The study shows that the most of ESRD patients at the hemodialysis center have unknown etiology (42.7%). A similar high percentage was also reported in Taif (KSA) (43.5%)  and Sudan (52%).  The European dialysis and transplantation association survey showed that unknown etiology was also high in Egypt, Algeria, Tunisia, Turkey, and Libya.  The most probable reason for this is the late presentation of patients in these countries, when diagnostic exploration is no longer possible. The most frequent known cause in the current study is hypertension (36.3%), which is emphasized by a study conducted in Gassim (KSA), which showed that systemic hypertension was the most common cause of ESRD in the region (47%).  In the United States, the Renal Diseases Annual Data Report of 1996 showed that hypertension was the second leading cause of ESRD accounting for 30.3%.  The second leading known cause of ESRD in our study was diabetes mellitus (type I & II) (14.5%); this was approximately the same as in studies carried out in Al-Hada hospital (KSA) (13.74%),  Kuwait (15%)  and Europe (13.1%). 
In conclusion, our study indicates that hypertension constitutes the most frequent known cause of ESRD (36.3%) followed by diabetes (14.5%) among hemodialyzed (HD) patients in the Jeddah region.
| Acknowledgment|| |
The authors would like to express their thanks to the staff of the Jeddah Kidney Center.
| References|| |
|1.||Al-Homrany M, Abolfotoh M. Incidence of treated end-stage renal disease in Asir region. Southern Saudi Arabia. Saudi J Kidney Dis Transplant 1998;9(4):425-9. |
|2.||Akhtar M, Qunibi W, Saadi T, Furayh O, Sanjad S, Al-Sabban E. Spectrum of renal disease in Saudi Arabia. Ann Saudi Med 1990;10(1):37-44. |
|3.||Ibrahim MA, Kordy MN. End-stage renal disease (ESRD) in Saudi Arabia. Asia Pac J Public Health 1992-93;6(3):140-5. |
|4.||Odoni G, Ritz E. Diabetic nephropathy-what have we learned in the last three decades? J Nephrol 1999;12(Suppl 2):S120-4. [PUBMED] |
|5.||Rossing P. Risk factors in the progression of diabetic nephropathies. Ugeskr Laeger 2000;162(38):5057-61. |
|6.||Al-Muhanna FA, Saeed I, Al-Muelo S, Larbi E, Rubaish A. Disease profile, complications and outcome in patients on maintenance haemodialysis at King Fahd University Hospital, Saudi Arabia. East Afr Med J 1999;76(12):664-7. |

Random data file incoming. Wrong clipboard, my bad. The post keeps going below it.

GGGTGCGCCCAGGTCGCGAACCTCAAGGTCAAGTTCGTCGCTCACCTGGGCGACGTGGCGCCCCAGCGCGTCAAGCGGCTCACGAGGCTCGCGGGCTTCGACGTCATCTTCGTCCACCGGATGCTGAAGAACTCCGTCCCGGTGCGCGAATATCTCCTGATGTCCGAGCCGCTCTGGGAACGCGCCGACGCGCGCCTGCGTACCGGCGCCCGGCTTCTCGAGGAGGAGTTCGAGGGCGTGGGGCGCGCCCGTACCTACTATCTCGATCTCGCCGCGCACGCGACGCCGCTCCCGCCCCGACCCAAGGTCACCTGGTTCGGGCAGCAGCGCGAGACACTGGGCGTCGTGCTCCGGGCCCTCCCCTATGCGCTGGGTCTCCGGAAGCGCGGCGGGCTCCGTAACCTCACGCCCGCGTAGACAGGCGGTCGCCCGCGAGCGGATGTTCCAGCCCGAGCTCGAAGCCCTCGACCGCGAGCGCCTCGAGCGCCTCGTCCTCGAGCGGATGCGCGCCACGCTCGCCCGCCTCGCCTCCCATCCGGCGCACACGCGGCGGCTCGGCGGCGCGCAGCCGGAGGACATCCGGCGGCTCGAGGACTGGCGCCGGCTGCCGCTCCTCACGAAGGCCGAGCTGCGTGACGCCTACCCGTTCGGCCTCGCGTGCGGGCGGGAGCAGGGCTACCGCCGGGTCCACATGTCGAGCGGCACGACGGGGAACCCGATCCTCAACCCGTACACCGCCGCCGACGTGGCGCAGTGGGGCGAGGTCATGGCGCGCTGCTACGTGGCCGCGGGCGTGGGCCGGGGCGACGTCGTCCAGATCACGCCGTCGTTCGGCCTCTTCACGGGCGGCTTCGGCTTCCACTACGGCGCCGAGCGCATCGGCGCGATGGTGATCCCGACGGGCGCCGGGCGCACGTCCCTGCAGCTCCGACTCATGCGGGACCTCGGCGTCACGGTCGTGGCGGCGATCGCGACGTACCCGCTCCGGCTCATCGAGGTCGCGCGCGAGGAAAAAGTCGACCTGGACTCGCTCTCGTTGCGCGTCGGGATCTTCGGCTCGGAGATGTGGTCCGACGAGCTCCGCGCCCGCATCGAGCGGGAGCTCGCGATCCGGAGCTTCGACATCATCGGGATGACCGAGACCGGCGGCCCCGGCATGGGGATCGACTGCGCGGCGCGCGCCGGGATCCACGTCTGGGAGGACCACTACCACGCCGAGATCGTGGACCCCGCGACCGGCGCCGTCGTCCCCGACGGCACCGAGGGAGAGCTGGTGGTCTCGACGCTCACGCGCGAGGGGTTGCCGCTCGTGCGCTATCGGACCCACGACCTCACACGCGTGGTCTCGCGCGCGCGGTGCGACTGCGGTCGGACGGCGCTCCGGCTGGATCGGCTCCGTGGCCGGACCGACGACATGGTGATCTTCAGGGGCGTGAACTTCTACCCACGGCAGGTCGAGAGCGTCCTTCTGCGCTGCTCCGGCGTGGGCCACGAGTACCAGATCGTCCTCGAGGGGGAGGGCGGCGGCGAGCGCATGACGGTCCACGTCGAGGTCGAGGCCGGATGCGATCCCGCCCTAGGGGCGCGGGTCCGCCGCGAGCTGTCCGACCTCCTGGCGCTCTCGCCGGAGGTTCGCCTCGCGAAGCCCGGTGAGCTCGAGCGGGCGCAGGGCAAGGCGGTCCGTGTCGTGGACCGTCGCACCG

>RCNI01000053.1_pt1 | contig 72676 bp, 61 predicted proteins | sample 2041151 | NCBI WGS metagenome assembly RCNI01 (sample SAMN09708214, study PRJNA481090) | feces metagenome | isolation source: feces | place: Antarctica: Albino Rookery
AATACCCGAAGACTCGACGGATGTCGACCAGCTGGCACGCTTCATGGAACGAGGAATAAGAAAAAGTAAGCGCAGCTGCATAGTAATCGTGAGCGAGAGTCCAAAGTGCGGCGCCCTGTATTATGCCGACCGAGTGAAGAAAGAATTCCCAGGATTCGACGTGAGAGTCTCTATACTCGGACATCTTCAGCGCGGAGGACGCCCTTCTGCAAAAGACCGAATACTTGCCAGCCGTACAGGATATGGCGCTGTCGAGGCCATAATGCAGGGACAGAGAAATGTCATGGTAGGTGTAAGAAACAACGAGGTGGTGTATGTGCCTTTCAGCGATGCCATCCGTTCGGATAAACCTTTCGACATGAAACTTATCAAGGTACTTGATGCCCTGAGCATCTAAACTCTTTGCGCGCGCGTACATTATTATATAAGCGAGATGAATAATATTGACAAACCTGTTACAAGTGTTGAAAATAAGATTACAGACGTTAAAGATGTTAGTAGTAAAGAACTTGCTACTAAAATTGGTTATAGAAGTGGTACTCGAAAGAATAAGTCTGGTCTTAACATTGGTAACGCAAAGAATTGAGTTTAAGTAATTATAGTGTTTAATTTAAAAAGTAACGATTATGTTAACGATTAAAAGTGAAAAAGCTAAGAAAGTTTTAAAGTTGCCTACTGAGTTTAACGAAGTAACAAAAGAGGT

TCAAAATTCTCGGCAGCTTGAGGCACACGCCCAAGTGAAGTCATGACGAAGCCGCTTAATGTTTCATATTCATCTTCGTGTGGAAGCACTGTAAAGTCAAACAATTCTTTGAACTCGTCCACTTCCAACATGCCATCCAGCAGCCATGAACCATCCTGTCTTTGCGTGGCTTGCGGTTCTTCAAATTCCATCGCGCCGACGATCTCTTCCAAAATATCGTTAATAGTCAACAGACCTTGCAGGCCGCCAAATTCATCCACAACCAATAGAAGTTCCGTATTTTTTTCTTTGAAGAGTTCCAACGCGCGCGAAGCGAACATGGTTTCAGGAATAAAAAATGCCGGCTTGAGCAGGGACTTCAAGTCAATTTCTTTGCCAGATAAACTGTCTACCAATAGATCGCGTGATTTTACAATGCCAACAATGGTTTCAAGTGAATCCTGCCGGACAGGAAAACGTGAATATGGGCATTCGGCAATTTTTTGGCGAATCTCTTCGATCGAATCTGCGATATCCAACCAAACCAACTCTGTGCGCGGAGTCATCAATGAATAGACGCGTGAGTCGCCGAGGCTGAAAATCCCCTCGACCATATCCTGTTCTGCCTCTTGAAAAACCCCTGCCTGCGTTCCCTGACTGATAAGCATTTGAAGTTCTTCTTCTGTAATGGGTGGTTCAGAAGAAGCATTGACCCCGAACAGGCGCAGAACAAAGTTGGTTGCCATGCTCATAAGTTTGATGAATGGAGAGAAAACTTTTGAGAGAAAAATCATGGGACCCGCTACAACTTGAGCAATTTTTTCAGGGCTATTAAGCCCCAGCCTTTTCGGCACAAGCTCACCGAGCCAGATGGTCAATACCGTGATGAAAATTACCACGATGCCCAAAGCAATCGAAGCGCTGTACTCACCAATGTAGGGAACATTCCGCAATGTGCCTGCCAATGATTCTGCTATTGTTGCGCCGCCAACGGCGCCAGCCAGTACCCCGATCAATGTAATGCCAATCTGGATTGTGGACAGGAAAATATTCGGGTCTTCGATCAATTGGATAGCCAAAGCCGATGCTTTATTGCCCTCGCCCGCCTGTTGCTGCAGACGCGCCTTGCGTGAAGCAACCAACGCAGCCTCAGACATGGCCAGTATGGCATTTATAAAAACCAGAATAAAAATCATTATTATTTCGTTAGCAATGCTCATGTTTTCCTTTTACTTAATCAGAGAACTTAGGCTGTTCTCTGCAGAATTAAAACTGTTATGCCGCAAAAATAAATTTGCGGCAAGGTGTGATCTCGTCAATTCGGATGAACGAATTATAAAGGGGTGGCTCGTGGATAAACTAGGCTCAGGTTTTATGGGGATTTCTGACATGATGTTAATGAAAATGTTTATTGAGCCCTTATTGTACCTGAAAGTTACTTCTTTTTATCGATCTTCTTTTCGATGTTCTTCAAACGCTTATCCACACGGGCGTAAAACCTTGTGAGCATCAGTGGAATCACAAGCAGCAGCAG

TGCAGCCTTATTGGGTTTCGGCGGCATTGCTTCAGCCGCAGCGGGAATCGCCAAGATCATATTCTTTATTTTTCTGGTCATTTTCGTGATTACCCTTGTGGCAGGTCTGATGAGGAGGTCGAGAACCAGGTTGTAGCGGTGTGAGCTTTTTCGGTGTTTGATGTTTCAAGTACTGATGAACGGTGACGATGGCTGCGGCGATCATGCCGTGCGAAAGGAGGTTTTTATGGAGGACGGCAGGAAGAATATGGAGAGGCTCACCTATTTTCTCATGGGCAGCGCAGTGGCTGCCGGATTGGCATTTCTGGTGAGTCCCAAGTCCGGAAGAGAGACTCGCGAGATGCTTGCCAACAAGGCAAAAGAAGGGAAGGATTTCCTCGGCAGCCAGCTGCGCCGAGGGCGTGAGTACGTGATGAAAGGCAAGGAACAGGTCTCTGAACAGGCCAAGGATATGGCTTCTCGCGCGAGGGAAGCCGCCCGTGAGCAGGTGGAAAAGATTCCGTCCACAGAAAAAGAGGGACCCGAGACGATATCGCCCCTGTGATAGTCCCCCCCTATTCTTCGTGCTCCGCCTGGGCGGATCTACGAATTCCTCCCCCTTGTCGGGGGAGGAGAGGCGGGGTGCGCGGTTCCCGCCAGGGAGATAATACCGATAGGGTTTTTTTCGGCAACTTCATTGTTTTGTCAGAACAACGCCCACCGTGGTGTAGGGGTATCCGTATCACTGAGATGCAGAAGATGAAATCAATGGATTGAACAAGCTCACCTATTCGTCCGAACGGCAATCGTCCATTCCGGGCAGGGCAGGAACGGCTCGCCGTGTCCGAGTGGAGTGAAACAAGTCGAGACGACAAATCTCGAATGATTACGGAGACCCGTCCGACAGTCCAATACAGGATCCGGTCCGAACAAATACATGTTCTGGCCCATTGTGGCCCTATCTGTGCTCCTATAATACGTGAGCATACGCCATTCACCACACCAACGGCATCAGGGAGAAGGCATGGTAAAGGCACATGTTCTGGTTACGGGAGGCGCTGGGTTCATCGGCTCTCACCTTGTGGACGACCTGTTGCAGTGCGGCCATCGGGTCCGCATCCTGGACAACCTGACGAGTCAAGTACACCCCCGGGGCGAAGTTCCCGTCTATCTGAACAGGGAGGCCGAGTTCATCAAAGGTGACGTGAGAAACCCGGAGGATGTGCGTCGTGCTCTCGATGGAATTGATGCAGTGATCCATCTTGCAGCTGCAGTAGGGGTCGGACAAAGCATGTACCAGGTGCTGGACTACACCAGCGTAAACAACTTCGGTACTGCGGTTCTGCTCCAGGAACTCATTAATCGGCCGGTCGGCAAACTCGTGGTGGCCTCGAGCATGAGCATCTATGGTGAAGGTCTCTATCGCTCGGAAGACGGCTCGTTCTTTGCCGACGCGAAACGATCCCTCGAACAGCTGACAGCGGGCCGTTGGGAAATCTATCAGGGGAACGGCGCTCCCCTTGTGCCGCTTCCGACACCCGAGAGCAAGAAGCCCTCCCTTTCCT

|7.||Mitwalli AH, Al-Swailem A, Aziz KMS, et al. The incidence of end-stage renal disease in two regions of Kingdom of Saudi Arabia. Saudi J Kidney Dis Transplant 1995;6(3): 280-5. |
|8.||Mittal S, Kher V, Gulati S, Agarwal LK, Arora P. Chronic renal failure in India. Ren Fail 1997;19(6):763-70. |
|9.||Iseki K, Iseki C, Ikemiya Y, Fukiyama K. Risk of developing end-stage renal disease in a cohort of mass screening. Kidney Int 1996;49(3):800-5. |
|10.||Rashid A, Abboud O, Taha M, El-Sayed M. Renal replacement therapy in Qatar. Saudi J Kidney Dis Transplant 1998;9(1):36-9. |
|11.||Suliman S, Fessaha S, El Sadig M, et al. Prevalence of hepatitis C virus infection in hemodialysis patients in Sudan. Saudi J Kidney Dis Transplant 1995;6(2):154-6. |
|12.||Amal B. Renal replacement therapy in Morocco. Saudi J Kidney Dis Transplant 1999;10(1):66-8. |
|13.||Subramanian PT, Jamal A, Shaha MY. Hemodialysis utilization in a single incenter dialysis unit, in the Kingdom of Saudi Arabia. Saudi J Kidney Dis Transplant 2001;12(1):64-74. |
|14.||Statistical yearbook. Central Department of Statistics, Ministry of Finance and National Economy, Kingdom of Saudi Arabia. 1992. |
|15.||Al-Khader AA. Hepatitis C infection: the subject of this issue. Saudi J Kidney Dis Transplant 1995;6(2):115-7. |
|16.||Hussien M, Mooij J, Roujouleh H, Bakir N. End-stage renal disease in Saudi Arabia: a single center study. Saudi J Kidney Dis Transplant 1991;2(2):79-84. |
|17.||Soyannwo MA, Khan N, Kommajosyula S, et al. Hepatitis C antibodies in haemodialysis and pattern of end-stage renal failure in Gassim, Saudi Arabia. Afr J Med Med Sci 1996;25(1):13-22. |
|18.||Mani MK. The etiology of end-stage renal disease: its implications for the patient and the profession. Saudi J Kidney Dis Transplant 1997;8(4):405-9. |
|19.||El-Reshaid K. Renal replacement therapy in Kuwait. Saudi J Kidney Dis Transplant 1994;5(4):493-7. |
Abdullah Mohammed Y Al-Jiffri
King Fahd Armed Forces Hospital, P.O.Box 40332, Jeddah-21499
[Table - 1]